How Accident-Related Injuries Can Impact Your Earning Ability On A Long-Term Basis
Lost wages, or the income that a person misses out on while recuperating after an accident-related injury, are an important thing to consider when attempting to calculate damages after an accident. Fortunately, it is possible to collect these losses throughout treatment and into the extended healing process. A concept that many people are less familiar with, however, is the impact that an accident can have on a person’s long-term earning ability. While reimbursement for these losses is also recoverable by accident victims, obtaining it can be complicated, so if you were seriously injured because of someone else’s negligence and are suffering from a disability as a result, it is important to speak with an experienced Fort Lauderdale personal injury lawyer about the types of compensation to which you could be entitled.
Lost Wages v Loss of Earning Capacity
Although they may sound the same, lost wages and lost earning capacity are actually two different types of damages. The former are calculated based on the amount of time that a person missed at work because of an accident, while the latter is a bit more complicated to calculate, as it accounts for how an injury will affect a person’s ability to make a living in the future. If, for instance, someone suffered a serious spinal cord injury in a car accident and was no longer able to work in the same job, but had to find lesser earning employment, or was even unable to work at all, then he or she could potentially be entitled to compensation for those future lost earnings.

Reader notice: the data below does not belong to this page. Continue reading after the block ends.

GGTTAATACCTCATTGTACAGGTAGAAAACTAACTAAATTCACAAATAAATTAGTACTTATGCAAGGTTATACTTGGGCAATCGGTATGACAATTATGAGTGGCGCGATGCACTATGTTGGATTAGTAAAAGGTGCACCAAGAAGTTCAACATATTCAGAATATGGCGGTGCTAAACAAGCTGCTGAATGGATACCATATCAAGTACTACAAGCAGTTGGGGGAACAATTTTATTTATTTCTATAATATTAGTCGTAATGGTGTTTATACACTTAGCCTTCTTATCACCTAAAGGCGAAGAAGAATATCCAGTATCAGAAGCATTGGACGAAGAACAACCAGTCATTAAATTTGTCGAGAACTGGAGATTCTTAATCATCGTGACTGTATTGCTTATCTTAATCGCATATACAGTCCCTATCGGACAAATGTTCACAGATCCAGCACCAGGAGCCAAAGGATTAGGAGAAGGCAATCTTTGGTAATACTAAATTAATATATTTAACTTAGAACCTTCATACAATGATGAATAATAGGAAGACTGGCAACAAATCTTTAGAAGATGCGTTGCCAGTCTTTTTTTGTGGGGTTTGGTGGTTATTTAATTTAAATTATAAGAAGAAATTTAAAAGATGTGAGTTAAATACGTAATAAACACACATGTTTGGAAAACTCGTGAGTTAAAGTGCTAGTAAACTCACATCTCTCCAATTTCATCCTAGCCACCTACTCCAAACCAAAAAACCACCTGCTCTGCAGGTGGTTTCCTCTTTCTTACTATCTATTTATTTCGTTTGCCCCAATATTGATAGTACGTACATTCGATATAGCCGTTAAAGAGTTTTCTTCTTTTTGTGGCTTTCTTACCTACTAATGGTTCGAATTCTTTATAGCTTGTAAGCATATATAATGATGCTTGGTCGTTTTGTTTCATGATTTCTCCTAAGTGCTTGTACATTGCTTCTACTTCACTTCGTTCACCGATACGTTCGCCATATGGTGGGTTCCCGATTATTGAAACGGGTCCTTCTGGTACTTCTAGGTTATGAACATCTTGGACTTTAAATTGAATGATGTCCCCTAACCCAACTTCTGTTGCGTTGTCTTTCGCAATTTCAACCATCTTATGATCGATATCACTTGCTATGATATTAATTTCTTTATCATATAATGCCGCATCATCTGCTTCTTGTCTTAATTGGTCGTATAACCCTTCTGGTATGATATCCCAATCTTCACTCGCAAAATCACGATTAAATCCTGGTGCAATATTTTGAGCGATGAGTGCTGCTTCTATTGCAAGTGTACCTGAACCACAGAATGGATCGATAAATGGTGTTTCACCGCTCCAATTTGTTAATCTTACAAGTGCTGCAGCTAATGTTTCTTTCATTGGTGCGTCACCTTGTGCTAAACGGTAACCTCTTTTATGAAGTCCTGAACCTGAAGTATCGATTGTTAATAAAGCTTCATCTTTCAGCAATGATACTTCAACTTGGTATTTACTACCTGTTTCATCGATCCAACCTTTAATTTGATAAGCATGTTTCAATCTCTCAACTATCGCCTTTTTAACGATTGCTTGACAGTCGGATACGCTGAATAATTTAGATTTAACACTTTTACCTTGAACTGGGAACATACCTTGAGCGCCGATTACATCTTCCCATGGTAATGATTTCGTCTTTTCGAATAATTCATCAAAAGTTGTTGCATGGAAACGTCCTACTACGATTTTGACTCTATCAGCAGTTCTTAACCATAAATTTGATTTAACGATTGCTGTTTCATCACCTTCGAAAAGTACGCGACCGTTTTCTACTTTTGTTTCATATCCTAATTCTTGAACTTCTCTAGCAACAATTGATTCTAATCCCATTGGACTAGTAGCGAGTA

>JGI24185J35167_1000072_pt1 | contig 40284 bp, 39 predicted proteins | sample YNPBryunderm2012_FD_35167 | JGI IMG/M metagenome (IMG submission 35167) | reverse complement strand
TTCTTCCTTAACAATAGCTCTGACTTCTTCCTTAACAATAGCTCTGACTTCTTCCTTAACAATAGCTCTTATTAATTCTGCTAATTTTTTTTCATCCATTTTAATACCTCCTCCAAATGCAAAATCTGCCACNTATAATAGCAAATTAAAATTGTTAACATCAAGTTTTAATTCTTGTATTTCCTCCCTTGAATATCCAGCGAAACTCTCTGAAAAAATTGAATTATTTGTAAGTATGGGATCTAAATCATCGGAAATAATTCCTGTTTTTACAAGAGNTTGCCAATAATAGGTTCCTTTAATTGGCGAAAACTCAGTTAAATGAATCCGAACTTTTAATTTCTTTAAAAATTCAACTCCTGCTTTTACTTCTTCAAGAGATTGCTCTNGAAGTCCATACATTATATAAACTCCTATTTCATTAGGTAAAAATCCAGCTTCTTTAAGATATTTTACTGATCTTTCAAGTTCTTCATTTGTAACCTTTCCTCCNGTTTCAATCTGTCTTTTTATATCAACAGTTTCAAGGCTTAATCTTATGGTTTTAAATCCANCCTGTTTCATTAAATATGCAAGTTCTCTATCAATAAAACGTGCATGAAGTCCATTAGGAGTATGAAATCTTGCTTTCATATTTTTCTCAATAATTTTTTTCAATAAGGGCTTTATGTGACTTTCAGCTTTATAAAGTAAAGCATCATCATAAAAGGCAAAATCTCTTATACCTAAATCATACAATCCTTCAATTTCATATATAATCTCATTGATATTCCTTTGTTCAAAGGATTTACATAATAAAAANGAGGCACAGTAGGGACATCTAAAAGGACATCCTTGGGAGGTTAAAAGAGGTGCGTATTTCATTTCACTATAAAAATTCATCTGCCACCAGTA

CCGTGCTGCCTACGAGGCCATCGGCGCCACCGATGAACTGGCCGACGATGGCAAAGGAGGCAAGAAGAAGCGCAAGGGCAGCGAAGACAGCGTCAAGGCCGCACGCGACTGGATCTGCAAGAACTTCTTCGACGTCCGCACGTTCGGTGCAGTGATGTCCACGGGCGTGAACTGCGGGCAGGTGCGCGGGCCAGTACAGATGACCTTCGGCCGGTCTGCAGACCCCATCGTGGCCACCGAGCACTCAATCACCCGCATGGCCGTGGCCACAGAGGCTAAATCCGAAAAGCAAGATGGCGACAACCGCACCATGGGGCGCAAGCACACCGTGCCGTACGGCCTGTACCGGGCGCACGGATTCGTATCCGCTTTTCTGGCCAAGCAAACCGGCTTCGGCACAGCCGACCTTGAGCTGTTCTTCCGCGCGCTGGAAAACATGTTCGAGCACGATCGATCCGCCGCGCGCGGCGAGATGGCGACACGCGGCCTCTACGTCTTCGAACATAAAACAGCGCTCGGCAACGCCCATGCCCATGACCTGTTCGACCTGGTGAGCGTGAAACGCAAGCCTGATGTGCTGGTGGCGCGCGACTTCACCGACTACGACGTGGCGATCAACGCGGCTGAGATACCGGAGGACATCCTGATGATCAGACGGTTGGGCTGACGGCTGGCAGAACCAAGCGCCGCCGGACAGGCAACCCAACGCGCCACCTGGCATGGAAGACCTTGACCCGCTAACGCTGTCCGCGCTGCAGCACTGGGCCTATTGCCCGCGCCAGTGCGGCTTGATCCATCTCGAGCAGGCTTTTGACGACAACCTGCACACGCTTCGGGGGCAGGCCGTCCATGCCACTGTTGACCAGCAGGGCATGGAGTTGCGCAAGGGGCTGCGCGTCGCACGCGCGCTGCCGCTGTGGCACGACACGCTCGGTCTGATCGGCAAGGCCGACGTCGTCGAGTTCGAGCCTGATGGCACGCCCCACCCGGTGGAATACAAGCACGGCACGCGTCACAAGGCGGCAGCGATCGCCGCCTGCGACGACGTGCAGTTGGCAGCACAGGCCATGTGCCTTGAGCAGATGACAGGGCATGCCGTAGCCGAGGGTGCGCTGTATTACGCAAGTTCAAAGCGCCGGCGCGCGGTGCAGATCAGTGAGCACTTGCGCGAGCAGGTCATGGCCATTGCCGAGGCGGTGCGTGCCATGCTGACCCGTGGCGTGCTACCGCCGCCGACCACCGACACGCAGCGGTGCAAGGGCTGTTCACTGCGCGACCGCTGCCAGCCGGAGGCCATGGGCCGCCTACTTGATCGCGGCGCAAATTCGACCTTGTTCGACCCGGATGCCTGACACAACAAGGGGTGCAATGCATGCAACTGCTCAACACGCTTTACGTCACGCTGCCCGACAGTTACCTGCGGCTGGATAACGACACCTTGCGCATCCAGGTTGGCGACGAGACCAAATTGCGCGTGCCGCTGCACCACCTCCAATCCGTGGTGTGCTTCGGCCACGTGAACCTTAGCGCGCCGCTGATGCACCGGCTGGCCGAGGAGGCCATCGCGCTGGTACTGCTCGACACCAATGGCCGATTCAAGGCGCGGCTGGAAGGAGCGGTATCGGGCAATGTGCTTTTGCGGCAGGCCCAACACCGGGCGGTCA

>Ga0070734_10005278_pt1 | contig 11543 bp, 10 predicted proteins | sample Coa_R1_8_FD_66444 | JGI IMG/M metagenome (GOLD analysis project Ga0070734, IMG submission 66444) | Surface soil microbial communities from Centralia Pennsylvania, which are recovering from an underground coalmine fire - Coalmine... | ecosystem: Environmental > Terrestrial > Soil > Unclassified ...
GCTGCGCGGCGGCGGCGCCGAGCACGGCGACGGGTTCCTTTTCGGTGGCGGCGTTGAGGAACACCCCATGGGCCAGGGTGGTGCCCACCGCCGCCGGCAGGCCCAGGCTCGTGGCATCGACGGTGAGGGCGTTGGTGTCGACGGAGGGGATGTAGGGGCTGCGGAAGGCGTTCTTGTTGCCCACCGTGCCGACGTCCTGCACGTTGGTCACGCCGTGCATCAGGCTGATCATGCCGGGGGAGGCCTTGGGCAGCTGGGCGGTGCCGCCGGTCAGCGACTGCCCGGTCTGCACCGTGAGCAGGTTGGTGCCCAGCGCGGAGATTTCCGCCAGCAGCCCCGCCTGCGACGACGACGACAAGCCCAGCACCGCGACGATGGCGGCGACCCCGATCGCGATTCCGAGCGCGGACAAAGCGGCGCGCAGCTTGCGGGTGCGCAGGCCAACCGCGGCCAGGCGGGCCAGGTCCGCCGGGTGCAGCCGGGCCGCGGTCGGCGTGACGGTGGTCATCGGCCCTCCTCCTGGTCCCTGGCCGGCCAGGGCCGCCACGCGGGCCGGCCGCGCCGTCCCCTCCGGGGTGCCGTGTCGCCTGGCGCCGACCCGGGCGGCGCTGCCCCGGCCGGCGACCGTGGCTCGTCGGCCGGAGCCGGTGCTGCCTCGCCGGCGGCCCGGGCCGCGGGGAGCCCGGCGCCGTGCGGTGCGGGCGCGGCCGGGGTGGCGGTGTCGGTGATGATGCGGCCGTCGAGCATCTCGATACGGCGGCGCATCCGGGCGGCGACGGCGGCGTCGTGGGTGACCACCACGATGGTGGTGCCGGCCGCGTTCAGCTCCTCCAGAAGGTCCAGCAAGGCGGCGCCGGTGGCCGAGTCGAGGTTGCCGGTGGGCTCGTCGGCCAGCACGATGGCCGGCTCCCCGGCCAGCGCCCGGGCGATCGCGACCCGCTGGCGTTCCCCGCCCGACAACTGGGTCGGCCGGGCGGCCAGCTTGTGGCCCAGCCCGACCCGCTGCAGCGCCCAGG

Compensation for Loss of Earning Capacity
Damages for lost earning capacity are usually only available in cases that involve seriously disabling injuries. Unfortunately, how an injury will impact a person’s future employment can be complicated, especially in the months immediately after an accident. For this reason, it is important for accident victims to work closely with a team of healthcare professionals who can provide treatment, but also explain the long-term effects of their injuries. This evidence will play a crucial role in helping establish to a judge or a jury the severity of an injury and its repercussions. Besides medical records, a plaintiff will also need to provide other evidence of disability, including:
- Information about his or her specific job duties;
- Documentation about his or her income, both before and after the accident; and
- Testimony from a physician or vocational expert.
Of this proof, expert testimony often proves to be the most crucial in establishing damages for lost earning capacity, as these experts are uniquely equipped to explain how an injury can affect someone’s ability to perform his or her specific job duties.
Legal Advice When in Need
Getting back to work after an accident can feel overwhelming, especially for those who are physically unable to go back to their old jobs. If you find yourself suffering from serious injuries with lifelong repercussions, reach out to our experienced Florida personal injury lawyers at Boone & Davis by calling 954-566-9919 today.